Insurance impact of South China Sea ruling

An industry expert discusses the impact of the decision to rule against China’s claims in the South China Sea and its impact on insurance

Insurance News

By Jordan Lynn

The decision by an international tribunal to rule against Chinese claims to rights in the South China Sea should have a limited impact on the insurance market, a marine specialist has said.

The Permanent Court of Arbitration, based in The Hague, ruled that there was no evidence that China had held exclusive control over the disputed waters or resources.

Andrew Brooker, founding partner of marine specialist Latitude Brokers, told Insurance Business that he “would not expect insurers to penalise the shipping industry by increasing premiums for trading through such an important area,” as the decision does not change physical risks to the vessel, crew or cargo.
“It is difficult to see any immediate effect on the global shipping market or the marine insurance market, which traditionally focuses on physical risks to the vessels, crew and cargo on board,” Brooker said.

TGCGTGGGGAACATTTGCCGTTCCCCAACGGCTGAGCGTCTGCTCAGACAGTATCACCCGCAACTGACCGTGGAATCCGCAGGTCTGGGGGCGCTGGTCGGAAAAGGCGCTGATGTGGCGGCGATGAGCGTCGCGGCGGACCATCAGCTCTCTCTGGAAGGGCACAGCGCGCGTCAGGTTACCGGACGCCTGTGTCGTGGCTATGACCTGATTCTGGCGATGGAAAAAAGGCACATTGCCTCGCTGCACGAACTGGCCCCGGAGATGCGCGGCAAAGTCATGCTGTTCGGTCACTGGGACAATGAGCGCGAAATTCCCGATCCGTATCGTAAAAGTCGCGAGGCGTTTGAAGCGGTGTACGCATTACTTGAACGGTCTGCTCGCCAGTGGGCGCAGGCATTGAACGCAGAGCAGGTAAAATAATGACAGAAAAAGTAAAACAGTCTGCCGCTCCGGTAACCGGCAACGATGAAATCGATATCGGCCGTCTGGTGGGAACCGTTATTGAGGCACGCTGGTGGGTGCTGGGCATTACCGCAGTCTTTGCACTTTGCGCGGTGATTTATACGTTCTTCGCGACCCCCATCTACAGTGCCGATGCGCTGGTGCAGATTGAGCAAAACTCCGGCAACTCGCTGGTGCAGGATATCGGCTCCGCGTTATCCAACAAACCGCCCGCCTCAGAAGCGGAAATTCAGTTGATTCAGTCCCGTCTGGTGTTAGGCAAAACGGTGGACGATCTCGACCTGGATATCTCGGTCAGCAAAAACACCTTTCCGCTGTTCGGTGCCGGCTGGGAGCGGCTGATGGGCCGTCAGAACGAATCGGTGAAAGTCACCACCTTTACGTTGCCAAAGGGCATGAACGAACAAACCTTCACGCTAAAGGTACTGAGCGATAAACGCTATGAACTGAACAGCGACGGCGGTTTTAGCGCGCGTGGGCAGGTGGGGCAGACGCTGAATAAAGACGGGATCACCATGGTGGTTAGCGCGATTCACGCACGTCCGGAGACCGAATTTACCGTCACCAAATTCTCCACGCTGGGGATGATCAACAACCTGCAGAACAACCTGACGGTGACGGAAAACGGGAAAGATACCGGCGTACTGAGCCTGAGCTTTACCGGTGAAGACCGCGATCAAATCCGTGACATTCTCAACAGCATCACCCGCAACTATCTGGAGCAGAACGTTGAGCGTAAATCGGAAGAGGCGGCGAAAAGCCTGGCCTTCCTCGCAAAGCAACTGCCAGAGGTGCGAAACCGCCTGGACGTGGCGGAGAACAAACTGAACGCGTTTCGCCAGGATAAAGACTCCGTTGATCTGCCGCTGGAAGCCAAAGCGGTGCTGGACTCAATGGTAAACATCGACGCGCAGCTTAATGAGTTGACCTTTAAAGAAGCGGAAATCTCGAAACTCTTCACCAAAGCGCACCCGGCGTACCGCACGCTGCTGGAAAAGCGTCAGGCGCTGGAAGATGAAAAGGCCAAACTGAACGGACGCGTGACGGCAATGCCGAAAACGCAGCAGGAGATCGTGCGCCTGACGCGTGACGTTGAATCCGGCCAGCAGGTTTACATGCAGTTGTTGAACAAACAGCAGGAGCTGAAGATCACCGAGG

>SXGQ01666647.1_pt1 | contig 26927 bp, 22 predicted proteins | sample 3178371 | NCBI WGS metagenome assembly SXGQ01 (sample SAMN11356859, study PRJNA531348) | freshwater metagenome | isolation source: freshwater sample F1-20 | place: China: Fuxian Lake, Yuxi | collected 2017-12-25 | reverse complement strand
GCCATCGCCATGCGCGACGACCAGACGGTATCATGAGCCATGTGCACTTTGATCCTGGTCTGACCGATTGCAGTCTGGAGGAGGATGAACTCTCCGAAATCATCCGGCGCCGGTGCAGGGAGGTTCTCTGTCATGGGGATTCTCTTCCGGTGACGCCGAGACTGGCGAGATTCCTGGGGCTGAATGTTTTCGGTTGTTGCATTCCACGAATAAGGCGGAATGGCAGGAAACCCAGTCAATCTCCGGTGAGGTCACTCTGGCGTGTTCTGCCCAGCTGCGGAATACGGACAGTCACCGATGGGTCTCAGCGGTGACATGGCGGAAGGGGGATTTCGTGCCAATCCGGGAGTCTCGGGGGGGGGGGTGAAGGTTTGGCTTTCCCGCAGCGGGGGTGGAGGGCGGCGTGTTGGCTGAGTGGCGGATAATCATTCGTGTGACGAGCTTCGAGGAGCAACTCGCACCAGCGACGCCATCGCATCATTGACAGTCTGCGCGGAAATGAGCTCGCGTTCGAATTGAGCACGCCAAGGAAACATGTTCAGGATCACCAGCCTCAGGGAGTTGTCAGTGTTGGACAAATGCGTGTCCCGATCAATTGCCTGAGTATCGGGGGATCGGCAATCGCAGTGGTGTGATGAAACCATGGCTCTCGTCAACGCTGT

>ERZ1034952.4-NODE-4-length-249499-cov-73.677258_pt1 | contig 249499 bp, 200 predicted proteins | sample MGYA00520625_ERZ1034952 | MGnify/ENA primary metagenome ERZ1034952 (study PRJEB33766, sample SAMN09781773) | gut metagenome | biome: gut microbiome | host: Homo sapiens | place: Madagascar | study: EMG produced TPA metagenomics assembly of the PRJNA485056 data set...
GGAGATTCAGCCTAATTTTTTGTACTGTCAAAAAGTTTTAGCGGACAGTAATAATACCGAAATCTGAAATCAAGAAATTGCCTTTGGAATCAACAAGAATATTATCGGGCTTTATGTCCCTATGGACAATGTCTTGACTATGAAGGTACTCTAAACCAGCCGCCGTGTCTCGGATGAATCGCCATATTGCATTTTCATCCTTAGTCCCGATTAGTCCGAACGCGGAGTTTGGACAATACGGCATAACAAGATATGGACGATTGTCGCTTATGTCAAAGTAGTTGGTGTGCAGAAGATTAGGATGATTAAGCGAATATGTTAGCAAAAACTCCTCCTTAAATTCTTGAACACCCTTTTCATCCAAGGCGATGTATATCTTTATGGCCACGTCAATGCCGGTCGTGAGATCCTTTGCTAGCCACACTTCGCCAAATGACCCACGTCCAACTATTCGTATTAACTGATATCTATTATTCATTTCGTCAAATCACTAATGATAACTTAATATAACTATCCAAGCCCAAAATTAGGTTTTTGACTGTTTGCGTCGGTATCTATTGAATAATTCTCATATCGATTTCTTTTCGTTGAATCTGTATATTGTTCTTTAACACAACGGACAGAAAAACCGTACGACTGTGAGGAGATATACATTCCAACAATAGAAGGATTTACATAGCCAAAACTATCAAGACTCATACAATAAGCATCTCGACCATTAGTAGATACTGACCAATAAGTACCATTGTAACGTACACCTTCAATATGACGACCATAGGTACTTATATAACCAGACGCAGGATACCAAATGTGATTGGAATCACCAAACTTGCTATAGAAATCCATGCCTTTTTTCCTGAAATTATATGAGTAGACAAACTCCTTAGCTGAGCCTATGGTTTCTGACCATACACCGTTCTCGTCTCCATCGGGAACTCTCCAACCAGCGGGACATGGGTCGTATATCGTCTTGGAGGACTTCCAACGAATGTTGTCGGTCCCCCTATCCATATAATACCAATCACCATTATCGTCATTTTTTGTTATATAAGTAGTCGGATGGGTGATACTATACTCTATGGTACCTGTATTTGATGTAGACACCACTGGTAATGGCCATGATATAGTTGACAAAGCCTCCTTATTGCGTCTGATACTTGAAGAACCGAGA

“Unless the physical risk to vessels or crew changes as a result of this ruling, or there is an attempt to limit trade routes through the South China Sea, we do not anticipate any material impact on shipping.”

Whilst Brooker noted that “uuncertainty creates opportunities for both competition and new products where risks are developing that are not currently insured by existing marine policies,” this ruling “appears unlikely to create either of those positions in the near future.”

With a limited impact expected Brooker did noted that monitoring of the situation will be a must for those in the marine space.

“As brokers, we are constantly reviewing geopolitical risks for our clients,” Brooker said.

“As risks change, there can be a rapid increase in costs or a limit on available insurance protection which could affect not only their operating expenses, but also their ability to undertake certain trades. 

“In that way, yes we consider there is a need to maintain a close watch on developments, but we don’t consider there is a need for the shipping community to be concerned at this point in time.”

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